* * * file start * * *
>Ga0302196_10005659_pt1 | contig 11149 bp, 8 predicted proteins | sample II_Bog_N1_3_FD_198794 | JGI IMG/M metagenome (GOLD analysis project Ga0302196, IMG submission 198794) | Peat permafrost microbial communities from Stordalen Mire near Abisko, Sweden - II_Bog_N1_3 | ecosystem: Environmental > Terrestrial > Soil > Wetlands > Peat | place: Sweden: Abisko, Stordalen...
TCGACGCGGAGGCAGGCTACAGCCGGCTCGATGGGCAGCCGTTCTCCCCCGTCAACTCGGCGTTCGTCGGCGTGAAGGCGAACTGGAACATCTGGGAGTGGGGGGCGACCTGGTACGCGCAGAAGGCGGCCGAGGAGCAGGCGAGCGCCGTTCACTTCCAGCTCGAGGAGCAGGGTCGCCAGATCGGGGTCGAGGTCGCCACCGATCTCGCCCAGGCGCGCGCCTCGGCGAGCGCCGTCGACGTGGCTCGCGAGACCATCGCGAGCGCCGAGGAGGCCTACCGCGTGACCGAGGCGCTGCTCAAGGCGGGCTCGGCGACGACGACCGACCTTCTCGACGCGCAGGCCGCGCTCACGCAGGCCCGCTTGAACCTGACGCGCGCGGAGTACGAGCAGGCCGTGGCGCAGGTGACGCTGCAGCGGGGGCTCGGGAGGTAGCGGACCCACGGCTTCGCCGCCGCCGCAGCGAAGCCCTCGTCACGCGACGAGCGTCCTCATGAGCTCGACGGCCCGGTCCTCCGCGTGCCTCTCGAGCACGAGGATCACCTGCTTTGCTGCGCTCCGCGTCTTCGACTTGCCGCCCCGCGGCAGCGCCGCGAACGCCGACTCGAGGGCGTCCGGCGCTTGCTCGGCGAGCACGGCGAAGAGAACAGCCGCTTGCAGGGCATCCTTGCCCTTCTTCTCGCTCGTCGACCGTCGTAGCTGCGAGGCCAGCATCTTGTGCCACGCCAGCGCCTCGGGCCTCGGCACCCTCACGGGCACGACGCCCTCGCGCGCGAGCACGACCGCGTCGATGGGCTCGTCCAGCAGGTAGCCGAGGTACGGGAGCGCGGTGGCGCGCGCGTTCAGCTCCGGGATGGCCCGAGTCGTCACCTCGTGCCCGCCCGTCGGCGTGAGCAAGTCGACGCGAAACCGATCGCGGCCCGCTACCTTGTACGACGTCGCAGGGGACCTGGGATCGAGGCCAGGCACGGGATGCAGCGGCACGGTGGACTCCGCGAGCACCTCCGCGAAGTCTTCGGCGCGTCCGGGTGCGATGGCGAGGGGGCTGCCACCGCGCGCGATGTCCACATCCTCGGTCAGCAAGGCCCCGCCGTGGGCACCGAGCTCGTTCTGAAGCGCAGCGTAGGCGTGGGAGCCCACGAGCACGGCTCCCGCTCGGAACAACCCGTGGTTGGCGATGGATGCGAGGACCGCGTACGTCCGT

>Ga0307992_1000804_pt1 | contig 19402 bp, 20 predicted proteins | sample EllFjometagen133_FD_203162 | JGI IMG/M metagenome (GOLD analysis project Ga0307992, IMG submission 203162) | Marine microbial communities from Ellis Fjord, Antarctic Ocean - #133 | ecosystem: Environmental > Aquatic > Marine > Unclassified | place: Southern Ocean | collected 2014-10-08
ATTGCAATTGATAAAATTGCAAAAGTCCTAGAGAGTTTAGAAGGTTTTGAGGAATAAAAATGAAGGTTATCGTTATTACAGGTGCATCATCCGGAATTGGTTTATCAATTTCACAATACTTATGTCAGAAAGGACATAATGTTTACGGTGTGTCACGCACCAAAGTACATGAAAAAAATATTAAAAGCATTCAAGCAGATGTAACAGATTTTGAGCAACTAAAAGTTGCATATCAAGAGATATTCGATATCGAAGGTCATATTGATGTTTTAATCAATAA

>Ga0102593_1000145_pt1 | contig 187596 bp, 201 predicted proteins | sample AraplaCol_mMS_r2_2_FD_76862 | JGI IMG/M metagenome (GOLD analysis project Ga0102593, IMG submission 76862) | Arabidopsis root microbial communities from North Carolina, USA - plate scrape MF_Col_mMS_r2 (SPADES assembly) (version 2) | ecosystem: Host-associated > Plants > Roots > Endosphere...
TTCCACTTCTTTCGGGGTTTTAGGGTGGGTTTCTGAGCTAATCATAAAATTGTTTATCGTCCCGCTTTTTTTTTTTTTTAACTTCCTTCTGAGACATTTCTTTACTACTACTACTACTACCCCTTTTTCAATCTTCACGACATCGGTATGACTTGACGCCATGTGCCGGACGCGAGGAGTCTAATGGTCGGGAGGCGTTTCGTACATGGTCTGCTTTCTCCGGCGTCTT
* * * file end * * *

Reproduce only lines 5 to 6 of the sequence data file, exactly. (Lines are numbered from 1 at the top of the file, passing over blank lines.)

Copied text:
>Ga0102593_1000145_pt1 | contig 187596 bp, 201 predicted proteins | sample AraplaCol_mMS_r2_2_FD_76862 | JGI IMG/M metagenome (GOLD analysis project Ga0102593, IMG submission 76862) | Arabidopsis root microbial communities from North Carolina, USA - plate scrape MF_Col_mMS_r2 (SPADES assembly) (version 2) | ecosystem: Host-associated > Plants > Roots > Endosphere...
TTCCACTTCTTTCGGGGTTTTAGGGTGGGTTTCTGAGCTAATCATAAAATTGTTTATCGTCCCGCTTTTTTTTTTTTTTAACTTCCTTCTGAGACATTTCTTTACTACTACTACTACTACCCCTTTTTCAATCTTCACGACATCGGTATGACTTGACGCCATGTGCCGGACGCGAGGAGTCTAATGGTCGGGAGGCGTTTCGTACATGGTCTGCTTTCTCCGGCGTCTT